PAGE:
Accuracy of tobramycin levels obtained from central venous access devices in patients with cystic fibrosis is technique dependent.

Peter J. Mogayzel, Emily Pierce, Joanne Mills, Annette McNeil, Karen Loehr, Rebecca Joplin, Steve McMahan, Kathryn A. Carson

Research output: Contribution to journalArticlepeer-review

9 Scopus citations


OBJECTIVE: Patients with cystic fibrosis (CF) frequently require prolonged aminoglycoside antibiotic therapy administered via central venous access devices (CVADs). Therefore, the effect of the volume of saline flush used prior to drawing blood on tobramycin levels obtained from CVADs was investigated to determine the potential for inappropriate drug dosing decisions. PATIENTS AND METHODS: This was a prospective study comparing tobramycin levels in blood samples obtained simultaneously from CVADs and from venipuncture. Two saline flushing protocols were tested. During Phase I, CVADs were flushed with 3 mL of normal saline. The saline flush volume was increased to 10 to 20 mL during Phase II. All patients had CF and ranged in age from 10 months to 20 years. RESULTS: Twenty-eight paired peak levels were collected from 19 patients during Phase I of the study, and 30 paired samples were obtained from 20 patients using the revised collection protocol during Phase II. The median (range) peak tobramycin level obtained from CVADs using the original flushing protocol was 13.1 (3.4 to 52.0) compared to 9.5 (3.1 to 46.4) microg/mL for those drawn peripherally. Use of CVAD-obtained levels would have caused inappropriate dosing changes in 43% of cases. Increasing the saline flush volume improved the accuracy of the tobramycin levels obtained from CVADs. Median peak tobramycin levels using the modified flushing protocol were 17.3 (3.6 to 47.0) and 19.0 (3.3 to 42.1) microg/mL obtained from a CVAD or venipuncture, respectively. The intraclass correlation coefficient for this protocol was 0.90 (lower 95% confidence limit = 0.80). Additionally, 87% of these CVAD-obtained levels provided accurate information for clinical decision making. CONCLUSIONS: Peak tobramycin levels drawn from CVADs flushed with a small flush volume are falsely elevated compared to those obtained by peripheral venipuncture. The use of a larger saline flush greatly improves the accuracy of these levels. Therefore, care should be taken to base clinical decisions on tobramycin levels obtained by peripheral venipuncture or following an appropriate large volume saline flush.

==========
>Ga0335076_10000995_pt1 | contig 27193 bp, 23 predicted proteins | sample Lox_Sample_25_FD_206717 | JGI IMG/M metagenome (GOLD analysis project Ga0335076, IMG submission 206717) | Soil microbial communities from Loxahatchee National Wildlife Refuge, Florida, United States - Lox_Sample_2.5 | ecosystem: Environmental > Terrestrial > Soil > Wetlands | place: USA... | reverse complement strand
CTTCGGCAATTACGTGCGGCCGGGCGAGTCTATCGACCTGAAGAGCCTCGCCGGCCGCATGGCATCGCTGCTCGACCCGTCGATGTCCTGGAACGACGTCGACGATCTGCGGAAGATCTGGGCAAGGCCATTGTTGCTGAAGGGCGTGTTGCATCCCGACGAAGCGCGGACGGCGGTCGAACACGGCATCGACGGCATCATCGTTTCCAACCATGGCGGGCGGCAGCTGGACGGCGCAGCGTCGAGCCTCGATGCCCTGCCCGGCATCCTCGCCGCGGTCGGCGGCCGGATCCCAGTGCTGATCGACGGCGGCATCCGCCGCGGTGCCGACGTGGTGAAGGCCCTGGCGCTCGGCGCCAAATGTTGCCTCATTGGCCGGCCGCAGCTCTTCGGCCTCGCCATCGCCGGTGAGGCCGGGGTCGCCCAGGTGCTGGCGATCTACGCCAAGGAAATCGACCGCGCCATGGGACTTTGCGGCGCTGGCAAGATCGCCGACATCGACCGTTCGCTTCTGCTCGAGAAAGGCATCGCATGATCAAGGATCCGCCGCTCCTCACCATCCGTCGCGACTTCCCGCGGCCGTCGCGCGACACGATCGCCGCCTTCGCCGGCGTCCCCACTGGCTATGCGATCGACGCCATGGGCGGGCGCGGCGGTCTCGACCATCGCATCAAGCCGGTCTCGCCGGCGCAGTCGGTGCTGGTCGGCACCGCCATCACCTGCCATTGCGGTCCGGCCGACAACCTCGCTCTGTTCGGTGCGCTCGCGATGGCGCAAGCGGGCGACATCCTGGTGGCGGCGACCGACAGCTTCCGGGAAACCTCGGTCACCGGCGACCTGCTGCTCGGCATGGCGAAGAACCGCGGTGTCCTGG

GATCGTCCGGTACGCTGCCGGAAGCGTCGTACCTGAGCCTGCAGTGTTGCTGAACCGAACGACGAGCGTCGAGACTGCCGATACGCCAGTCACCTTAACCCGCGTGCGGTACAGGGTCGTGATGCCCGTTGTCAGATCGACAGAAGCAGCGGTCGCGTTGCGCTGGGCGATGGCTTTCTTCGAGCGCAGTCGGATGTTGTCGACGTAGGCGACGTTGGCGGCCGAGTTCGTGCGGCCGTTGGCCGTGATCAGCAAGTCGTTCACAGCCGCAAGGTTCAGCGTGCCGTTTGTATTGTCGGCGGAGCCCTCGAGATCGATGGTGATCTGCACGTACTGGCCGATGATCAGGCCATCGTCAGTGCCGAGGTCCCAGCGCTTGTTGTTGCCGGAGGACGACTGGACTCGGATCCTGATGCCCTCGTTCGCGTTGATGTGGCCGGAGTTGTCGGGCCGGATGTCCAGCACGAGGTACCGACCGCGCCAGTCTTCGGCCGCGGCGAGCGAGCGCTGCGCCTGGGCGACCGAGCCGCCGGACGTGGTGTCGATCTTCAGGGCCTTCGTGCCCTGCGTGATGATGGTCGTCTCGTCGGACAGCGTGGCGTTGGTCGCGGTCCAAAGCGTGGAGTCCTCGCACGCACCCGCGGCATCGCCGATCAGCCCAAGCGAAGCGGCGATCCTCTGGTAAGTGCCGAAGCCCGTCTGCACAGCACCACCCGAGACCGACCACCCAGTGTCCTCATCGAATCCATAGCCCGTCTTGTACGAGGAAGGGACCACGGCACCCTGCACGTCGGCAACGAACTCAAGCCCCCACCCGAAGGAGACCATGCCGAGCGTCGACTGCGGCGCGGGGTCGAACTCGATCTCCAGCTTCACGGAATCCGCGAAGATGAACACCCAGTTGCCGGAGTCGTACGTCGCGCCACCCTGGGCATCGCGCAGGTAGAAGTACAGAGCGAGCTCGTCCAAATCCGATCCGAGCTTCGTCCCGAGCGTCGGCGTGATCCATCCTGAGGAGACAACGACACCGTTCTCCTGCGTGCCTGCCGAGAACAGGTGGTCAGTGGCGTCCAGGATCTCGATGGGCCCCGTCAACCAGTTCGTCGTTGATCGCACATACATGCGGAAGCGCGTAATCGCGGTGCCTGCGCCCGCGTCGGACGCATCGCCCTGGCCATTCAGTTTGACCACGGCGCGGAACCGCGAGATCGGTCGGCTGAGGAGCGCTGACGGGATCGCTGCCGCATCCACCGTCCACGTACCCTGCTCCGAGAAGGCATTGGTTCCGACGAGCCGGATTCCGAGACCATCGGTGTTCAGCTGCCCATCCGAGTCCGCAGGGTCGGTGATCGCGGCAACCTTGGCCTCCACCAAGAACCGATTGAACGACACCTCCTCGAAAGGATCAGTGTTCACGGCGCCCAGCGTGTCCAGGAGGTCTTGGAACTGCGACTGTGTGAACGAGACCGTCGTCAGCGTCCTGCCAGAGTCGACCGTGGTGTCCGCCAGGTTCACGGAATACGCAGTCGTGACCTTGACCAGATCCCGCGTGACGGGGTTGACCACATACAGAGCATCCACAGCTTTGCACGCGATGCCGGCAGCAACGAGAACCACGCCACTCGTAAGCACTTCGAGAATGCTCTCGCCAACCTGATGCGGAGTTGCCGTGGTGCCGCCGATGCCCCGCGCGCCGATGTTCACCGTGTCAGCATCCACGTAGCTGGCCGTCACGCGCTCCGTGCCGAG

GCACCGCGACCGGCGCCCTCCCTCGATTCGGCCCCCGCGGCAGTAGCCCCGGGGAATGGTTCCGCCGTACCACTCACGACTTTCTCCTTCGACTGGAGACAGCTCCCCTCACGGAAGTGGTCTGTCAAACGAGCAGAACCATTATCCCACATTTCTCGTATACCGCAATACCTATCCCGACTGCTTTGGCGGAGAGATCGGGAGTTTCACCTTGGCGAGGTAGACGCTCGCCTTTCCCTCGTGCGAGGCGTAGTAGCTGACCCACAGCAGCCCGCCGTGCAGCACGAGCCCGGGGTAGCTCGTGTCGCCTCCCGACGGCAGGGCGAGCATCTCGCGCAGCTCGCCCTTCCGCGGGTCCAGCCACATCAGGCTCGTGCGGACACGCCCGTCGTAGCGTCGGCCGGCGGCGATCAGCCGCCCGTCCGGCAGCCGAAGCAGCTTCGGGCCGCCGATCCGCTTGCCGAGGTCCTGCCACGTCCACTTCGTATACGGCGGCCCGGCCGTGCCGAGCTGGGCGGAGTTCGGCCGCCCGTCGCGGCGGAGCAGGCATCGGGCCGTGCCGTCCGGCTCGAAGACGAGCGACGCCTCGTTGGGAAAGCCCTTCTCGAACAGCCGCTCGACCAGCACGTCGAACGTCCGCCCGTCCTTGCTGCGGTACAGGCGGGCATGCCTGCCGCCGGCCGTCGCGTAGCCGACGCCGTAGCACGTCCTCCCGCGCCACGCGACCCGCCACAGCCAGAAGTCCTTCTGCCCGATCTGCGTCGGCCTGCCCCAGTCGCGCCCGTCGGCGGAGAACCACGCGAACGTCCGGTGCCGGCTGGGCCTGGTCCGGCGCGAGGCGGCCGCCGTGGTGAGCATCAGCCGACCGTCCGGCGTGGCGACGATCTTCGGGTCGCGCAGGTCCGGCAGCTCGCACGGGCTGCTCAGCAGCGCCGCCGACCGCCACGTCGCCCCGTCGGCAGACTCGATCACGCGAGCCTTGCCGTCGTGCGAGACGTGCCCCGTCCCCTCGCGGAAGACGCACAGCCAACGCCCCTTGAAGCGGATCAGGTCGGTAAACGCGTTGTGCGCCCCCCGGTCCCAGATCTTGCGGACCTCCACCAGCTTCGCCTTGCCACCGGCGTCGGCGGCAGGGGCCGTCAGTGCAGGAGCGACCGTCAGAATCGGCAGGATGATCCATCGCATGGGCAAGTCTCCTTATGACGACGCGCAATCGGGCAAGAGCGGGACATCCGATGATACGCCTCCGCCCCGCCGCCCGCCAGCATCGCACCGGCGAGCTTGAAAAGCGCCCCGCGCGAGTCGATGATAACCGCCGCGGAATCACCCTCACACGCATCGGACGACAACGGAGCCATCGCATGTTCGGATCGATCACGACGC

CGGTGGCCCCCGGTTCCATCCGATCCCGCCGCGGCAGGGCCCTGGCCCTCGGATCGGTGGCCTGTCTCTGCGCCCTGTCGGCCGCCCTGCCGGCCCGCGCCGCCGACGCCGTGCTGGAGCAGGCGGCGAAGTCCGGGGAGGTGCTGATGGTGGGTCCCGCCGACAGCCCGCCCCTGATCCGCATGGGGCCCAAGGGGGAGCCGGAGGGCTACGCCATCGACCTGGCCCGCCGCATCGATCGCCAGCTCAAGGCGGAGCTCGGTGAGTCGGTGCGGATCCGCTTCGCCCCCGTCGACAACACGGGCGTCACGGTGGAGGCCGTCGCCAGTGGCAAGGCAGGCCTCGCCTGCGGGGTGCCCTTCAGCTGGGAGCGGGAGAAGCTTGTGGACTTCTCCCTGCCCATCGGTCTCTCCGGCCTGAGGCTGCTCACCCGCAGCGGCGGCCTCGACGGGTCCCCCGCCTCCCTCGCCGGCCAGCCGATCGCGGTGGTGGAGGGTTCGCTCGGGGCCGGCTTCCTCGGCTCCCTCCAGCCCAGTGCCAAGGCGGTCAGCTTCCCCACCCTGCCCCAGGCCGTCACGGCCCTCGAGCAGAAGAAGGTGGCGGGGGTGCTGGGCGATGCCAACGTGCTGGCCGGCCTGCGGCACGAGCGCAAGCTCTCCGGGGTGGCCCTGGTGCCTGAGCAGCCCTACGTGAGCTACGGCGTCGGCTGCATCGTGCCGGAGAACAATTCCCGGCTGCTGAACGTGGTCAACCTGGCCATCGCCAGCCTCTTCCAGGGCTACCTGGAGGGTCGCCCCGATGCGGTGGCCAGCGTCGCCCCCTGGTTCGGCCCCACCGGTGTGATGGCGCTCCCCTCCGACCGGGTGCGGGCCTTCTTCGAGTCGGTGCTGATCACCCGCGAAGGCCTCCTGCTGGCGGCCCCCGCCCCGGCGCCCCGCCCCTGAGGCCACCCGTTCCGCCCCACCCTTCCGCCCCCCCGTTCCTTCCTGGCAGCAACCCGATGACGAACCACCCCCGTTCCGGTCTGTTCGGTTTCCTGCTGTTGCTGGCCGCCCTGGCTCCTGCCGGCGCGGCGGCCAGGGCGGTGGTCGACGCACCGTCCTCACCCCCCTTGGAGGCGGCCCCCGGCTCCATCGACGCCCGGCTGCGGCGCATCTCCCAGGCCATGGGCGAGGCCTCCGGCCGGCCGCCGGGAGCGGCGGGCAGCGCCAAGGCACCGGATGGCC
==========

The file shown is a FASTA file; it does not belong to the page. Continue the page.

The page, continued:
Original languageEnglish (US)
Pages (from-to)464-468; quiz 468-469
JournalPediatric Nursing
Issue number6
StatePublished - Nov 2008

ASJC Scopus subject areas

  • Pediatrics


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